Student Spotlight: Tinyi Chu
April 1, 2019
Tinyi Chu is a doctoral student in computational biology from Hong Kong. After studying at the Chinese University of Hong Kong, he chose to pursue a Ph.D. at Cornell in part due to the interdisciplinary approach to graduate study and collaborative environment.
What is your area of research and why is it important?
My research lies on the interface between information science and cancer biology. In Prof. Charles Danko’s lab, I lead the development of computational tools to study glioblastoma, an aggressive brain tumor currently with no good treatment options. We ask how genes are turned on/off by a group of molecular switches known as transcription factors in the context of glioblastoma. Through statistical analysis, I discovered that the transcription factors in glioblastoma work as coordinated programs, and three immune program-related transcription factors are predictive of poor prognosis, highlighting the importance of the immune microenvironment in these tumors.
What inspired you to choose this field of study?
As an undergraduate, I was trained as a structural biologist and became fascinated by the beauty of mathematics used to solve the protein crystal structures from x-ray diffraction patterns. Ever since then, I started thinking about how math can be used to quantitatively understand biological systems. Rapid advances in the sequencing technology generated an increasing amount of data for various biological systems. These data encode enormous amounts of information, in which only a tip of the iceberg has been discovered. I believe that there will be more things math can do to help us understand the biology of various diseases by deconvolving information from these data.
What does it mean to you to have received the Hsien and Daisy Yen Wu Scholarship?
First of all, I think being awarded with the Hsien and Daisy Yen Wu Scholarship is an acknowledgement of my academic achievement as a graduate student. It greatly encourages me to take the leap and further my research to ultimately help cancer patients. More importantly, through this scholarship I have learned the inspiring story of the Wu family, who not only pioneered in scientific research as first-generation Chinese scientists, but also made substantial donations to the society and the Cornell community. Their son, Ray Wu, a distinguished professor at Cornell, used his own savings to organize a series of symposiums and exchange programs to promote the interaction among the scientists in China and the U.S. Deeply moved by their story, I believe that I shall also make efforts to contribute to the Cornell community and the scientific community in the future.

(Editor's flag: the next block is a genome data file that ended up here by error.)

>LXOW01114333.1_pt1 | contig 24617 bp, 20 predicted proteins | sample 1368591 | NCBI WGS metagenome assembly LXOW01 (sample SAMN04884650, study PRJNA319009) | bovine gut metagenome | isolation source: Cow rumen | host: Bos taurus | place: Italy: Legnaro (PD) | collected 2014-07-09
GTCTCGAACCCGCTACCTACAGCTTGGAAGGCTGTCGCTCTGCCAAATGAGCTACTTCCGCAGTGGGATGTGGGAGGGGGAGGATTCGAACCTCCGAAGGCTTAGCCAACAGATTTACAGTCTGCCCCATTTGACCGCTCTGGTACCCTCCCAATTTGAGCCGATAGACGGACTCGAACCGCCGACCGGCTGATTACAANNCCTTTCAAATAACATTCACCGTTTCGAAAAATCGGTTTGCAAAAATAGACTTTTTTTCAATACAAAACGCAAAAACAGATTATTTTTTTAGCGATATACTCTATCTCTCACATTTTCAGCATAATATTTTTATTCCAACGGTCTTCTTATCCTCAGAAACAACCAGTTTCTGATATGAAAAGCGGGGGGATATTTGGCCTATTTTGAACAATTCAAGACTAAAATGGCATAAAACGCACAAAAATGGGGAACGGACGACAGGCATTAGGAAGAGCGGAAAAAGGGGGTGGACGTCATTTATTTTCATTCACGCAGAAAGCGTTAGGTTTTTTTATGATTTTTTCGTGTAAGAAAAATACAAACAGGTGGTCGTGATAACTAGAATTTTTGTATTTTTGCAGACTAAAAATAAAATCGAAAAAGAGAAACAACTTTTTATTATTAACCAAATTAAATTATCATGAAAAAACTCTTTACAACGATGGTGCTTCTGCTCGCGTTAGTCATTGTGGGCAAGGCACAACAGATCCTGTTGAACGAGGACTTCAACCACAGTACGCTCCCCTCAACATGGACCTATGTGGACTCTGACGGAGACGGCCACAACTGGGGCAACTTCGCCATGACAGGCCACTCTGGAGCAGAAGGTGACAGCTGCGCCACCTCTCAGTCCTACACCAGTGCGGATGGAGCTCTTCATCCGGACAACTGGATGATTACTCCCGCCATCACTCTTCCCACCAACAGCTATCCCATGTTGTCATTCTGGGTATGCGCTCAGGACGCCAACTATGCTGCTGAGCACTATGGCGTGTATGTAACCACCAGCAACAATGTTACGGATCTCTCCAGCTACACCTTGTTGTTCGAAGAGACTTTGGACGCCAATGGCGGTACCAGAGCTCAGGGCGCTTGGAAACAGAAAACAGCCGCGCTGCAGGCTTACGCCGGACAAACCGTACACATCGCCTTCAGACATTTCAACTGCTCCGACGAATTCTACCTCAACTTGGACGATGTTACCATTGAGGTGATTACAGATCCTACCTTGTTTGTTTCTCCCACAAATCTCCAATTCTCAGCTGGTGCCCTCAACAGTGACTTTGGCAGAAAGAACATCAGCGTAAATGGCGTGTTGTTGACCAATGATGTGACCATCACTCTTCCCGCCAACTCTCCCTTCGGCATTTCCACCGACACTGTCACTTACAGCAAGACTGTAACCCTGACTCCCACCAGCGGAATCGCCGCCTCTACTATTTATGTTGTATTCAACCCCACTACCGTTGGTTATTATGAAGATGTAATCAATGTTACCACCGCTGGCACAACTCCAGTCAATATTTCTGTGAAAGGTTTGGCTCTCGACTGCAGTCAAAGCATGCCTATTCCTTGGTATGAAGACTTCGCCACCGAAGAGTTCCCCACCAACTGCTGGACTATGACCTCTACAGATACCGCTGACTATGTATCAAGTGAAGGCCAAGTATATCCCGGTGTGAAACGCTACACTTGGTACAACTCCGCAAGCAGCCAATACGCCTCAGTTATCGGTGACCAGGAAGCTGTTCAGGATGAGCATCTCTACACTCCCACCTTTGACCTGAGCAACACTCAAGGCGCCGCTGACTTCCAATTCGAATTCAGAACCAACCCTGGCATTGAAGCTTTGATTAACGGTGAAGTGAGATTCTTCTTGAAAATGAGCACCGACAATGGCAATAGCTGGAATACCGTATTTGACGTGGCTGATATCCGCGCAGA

What are your hobbies or interests outside of your research or scholarship?
I enjoy playing the piano, especially the works by J. S. Bach. There is a fundamental connection between the harmonic theory in music and the measure theory in mathematics. Bach’s works present the uttermost beauty out of these theories. I also love cosmology and star-gazing. I am very impressed by Ithaca’s dark sky near the area of the Hartung-Boothroyd observatory, where the Milky Way galaxy becomes clearly visible to the naked eye in summer. I am also a trained table tennis athlete. I have a ping-pong table and a table tennis robot set up in my condo.
Why did you choose Cornell to pursue your degree?
First of all, I found that my prospective graduate program, computational biology, provided a very flexible coursework requirement. This turned out to be very important, as it allowed me to explore many of the great courses in mathematics, statistics, and computer science, and then to integrate them into my interdisciplinary research. Secondly, the friendly and collaborative research environment within and among labs also attracted me here. Lastly, the quiet and beautiful campus made me decide that Cornell was the place that I would like to spend my next several years to focus and do my Ph.D. research.